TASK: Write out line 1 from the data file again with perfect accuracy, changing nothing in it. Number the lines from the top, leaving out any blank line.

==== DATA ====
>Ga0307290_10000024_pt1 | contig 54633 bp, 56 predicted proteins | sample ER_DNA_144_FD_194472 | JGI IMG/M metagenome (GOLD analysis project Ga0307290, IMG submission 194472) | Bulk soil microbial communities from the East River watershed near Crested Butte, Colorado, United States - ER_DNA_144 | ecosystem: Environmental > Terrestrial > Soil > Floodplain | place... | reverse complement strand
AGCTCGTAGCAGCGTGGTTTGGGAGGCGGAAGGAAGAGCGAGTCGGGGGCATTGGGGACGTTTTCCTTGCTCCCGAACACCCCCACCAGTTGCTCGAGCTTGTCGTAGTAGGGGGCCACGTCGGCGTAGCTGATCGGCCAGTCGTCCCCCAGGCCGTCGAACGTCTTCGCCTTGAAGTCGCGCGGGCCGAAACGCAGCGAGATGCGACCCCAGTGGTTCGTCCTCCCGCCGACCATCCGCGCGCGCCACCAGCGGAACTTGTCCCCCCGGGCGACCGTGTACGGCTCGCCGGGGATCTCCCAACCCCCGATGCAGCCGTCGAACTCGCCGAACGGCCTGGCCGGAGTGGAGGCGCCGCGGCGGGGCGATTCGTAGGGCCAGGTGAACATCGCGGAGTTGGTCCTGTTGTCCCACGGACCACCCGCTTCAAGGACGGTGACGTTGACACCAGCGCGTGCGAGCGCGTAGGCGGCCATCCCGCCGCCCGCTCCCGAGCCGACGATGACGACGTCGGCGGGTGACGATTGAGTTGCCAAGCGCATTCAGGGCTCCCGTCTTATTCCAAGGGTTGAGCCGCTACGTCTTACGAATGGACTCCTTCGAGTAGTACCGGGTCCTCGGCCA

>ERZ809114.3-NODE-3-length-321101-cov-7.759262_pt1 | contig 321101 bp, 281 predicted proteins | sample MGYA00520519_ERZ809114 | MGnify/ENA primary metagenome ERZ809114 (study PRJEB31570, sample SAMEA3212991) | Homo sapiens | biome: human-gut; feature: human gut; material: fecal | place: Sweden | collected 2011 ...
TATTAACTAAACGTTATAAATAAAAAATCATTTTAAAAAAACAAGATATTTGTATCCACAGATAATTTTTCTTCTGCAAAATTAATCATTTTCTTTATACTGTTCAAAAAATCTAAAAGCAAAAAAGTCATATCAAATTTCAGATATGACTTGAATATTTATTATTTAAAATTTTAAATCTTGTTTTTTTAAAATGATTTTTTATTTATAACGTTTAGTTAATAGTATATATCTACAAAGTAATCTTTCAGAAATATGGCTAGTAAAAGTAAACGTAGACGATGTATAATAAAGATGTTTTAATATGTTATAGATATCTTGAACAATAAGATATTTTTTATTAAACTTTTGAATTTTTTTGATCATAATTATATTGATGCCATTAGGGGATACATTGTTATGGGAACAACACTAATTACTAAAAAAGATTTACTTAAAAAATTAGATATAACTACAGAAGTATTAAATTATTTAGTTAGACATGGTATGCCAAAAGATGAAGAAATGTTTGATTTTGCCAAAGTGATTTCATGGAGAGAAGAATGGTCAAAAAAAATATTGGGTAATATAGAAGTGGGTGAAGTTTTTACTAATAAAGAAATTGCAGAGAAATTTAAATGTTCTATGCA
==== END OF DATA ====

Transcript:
>Ga0307290_10000024_pt1 | contig 54633 bp, 56 predicted proteins | sample ER_DNA_144_FD_194472 | JGI IMG/M metagenome (GOLD analysis project Ga0307290, IMG submission 194472) | Bulk soil microbial communities from the East River watershed near Crested Butte, Colorado, United States - ER_DNA_144 | ecosystem: Environmental > Terrestrial > Soil > Floodplain | place... | reverse complement strand